Pregnancy, giving birth, and meeting your baby are transformative experiences that will undeniably change your life in innumerable ways. Whether you had a formal birth plan, with your preferences laid out ahead of time, or you took a more “go with the flow” attitude, the experiences, emotions, joys, and disappointments that occur throughout pregnancy and the birthing process have the power to deeply change one’s perspective on what they imagined the experience might be like. The stories we tell about this profound experience can impact how we view ourselves as parents, as individuals and can potentially play a role in our feelings about future pregnancies.
Opportunity to Reframe
Often, the stories we tell and hear about the birthing experience are brushed with a negative color. We rehash what did not go as planned or the challenges that we experienced. Re-telling our birth story offers the opportunity to view the experience through a new lens. Many women have a birth plan outlined ahead of time and sometimes, it doesn’t work out the way they had envisioned, which can result in deep feelings of disappointment, shame, guilt, and even questioning their fitness as a parent. The act of retelling the birth story from onset to ending, provides an opening for the mother to process and recognize pieces of the story that were not part of the original narrative. The very events that were originally perceived as failure, can be recognized as strength, adaptability, and resilience, which are all valuable traits to have as a parent.
The Gift of Being Heard
Many women feel unheard and dismissed by healthcare professionals. After having a baby, a woman typically encounters a physician at least 6 times in the first 6 weeks of infancy, but sadly, these encounters are often examples of missed opportunities to screen for conditions like postpartum depression. Giving a woman space to share and ascribe meaning to her birth story is an opening for deep self-reflection.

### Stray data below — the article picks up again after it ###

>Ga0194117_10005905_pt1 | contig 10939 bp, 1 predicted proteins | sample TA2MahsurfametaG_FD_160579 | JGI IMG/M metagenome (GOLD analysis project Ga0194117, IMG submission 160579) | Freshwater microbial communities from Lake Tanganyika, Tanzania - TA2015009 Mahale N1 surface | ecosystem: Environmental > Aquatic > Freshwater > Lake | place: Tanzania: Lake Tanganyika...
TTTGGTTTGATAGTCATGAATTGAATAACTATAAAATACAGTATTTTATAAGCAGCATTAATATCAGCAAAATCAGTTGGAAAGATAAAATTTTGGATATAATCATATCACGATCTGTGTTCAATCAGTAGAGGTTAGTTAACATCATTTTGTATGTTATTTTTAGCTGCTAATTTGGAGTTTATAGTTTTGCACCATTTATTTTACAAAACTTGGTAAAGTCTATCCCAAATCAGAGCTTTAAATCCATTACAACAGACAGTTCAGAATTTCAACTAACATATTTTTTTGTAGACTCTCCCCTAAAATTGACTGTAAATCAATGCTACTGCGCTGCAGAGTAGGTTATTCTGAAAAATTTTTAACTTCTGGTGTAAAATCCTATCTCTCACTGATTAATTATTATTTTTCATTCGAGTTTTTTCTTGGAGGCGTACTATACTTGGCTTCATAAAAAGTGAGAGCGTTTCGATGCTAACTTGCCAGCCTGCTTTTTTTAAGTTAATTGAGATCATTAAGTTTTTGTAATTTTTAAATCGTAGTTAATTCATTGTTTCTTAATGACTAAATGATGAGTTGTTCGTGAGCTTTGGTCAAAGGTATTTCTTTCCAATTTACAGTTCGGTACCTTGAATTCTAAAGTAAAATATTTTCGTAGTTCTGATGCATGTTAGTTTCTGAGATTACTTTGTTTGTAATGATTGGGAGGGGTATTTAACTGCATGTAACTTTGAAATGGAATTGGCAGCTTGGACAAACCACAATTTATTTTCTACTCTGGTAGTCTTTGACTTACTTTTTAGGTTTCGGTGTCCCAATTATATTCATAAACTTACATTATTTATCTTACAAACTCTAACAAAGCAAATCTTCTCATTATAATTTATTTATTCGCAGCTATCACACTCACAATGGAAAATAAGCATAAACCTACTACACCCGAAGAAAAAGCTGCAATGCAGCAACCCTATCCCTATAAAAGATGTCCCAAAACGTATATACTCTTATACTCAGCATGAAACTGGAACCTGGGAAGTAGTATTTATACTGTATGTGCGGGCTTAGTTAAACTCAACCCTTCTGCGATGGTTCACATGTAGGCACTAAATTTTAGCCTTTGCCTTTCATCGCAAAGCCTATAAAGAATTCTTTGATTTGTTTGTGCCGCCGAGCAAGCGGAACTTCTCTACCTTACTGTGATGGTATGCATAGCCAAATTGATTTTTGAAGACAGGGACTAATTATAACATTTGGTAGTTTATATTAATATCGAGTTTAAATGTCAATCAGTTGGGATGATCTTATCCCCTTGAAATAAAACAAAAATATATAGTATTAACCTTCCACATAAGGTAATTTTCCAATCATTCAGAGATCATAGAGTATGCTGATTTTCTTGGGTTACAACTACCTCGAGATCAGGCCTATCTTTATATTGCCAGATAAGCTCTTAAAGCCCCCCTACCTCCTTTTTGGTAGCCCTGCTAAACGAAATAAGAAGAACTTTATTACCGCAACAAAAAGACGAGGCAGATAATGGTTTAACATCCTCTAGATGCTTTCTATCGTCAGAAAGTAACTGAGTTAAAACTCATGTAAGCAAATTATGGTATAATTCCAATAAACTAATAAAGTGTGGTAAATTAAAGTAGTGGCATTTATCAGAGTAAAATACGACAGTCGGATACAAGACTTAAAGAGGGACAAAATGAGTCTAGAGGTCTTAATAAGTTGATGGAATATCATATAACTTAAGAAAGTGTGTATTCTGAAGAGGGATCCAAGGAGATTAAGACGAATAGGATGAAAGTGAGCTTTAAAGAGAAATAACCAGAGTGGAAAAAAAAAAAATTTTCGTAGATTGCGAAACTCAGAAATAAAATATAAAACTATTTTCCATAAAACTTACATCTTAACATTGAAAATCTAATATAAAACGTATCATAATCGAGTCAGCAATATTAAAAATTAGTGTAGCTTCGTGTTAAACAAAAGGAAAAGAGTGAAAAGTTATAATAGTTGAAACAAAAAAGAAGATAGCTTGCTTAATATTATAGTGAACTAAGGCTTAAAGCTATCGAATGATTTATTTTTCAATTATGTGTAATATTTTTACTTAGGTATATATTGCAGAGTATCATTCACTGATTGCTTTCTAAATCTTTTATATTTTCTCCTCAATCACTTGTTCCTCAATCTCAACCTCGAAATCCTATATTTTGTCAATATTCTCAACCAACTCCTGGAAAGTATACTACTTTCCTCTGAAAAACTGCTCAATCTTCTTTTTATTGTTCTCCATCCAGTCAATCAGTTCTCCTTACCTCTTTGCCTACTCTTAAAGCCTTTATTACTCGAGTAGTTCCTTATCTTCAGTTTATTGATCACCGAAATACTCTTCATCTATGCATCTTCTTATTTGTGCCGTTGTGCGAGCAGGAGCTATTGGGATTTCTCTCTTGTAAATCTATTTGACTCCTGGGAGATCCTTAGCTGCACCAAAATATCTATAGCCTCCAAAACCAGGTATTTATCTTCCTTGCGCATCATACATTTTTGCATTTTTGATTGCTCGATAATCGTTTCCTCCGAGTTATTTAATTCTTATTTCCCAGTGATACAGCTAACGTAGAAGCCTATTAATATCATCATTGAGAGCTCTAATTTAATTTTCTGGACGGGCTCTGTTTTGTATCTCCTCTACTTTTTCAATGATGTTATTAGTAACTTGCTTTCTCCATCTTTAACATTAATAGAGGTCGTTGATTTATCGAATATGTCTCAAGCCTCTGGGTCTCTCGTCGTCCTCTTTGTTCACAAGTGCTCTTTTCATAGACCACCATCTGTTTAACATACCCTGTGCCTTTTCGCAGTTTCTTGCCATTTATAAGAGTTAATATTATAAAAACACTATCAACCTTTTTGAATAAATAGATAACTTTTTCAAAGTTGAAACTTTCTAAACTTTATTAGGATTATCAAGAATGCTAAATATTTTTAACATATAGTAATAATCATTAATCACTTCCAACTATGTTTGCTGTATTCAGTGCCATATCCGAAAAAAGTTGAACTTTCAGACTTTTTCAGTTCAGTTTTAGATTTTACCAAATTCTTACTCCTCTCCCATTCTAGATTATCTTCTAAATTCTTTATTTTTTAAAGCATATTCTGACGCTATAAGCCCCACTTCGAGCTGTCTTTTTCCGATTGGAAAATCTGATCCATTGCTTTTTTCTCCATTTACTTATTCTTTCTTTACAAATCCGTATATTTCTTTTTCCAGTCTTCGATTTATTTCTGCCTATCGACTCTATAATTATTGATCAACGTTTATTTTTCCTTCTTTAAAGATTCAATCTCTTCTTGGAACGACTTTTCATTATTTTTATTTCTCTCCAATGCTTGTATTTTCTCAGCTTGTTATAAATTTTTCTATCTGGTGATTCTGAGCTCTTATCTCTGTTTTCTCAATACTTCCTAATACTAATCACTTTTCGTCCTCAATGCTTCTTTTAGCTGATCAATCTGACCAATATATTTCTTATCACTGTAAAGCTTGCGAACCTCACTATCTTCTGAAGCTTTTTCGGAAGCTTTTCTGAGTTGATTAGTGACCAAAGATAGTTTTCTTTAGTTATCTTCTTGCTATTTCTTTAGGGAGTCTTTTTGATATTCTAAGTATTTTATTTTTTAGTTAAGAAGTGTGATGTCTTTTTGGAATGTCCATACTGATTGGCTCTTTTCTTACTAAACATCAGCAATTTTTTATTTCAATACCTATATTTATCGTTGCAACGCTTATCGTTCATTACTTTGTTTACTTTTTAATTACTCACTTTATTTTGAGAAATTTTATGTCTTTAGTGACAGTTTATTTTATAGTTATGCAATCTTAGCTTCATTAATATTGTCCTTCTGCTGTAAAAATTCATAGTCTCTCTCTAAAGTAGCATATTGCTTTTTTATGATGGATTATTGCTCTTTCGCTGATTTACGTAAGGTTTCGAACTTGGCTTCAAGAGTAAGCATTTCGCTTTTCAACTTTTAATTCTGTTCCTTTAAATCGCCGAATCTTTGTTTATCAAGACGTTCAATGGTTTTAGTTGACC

The magnitude of having a baby is often minimized by society, so when we struggle with aspects of it (or all of it), we can feel alone with those feelings. Telling your story allows you to process your journey, from first finding out that you’re pregnant, to meeting your baby for the first time.
The Legacy of the Birth Story
The tradition of storytelling is universal across all cultures and the stories that we tell ascribe meaning to the events that carry on through generations. Hearing their birth story recanted can fascinate a child and give them a sense of uniqueness by hearing details about the day they were born. My son has never stopped laughing at the story of him peeing on Dad when he first met him!
Sharing your birth story can be a therapeutic tool for you and it can be beneficial to share it with other women, especially women who haven’t had a baby yet. Women frequently share thoughts after their birthing experience like, “Why didn’t anyone tell me it would be so hard”? or feelings of fear after experiencing tearing that they did not expect. In an effort to shield others from birth stories that sound scary or painful, we deny them the opportunity to be informed and prepare them for all of the possibilities. By sharing our story we are helping normalize the actual experience, and helping future moms better prepare. By doing this, we leave them to deal with surprise events during birthing that they may find difficult to cope with during the postpartum period.
If you have experienced a traumatic birth, the process of telling your story may be different, and that is okay. You may need more time before you open up, or you may be more selective with who you share your story with. If you find yourself needing more time, writing out your birth story first may be a helpful and healing first step.
Your birth story is layered with meaning, emotions, and endless opportunities for exploration and growth. Retelling your birth story acts not only as a source of healing for you and potentially your partner, but it can be a valuable resource for other women on their own journey into motherhood. Retelling your birth story provides an opening to discover aspects of the event, such as strength and resilience that might get overshadowed by negative experiences, like unexpected medical interventions. If processing your birth story is something you would like to explore, working with a therapist or joining a local moms support group may be the right step for you.
It’s okay not to be okay with the birth story of your child, but it’s important to talk to someone about it. It’s also understandable if you’re the kind of mom who needs to work through your delivery experience by sharing your story. Your story deserves to be told as many times as you need.
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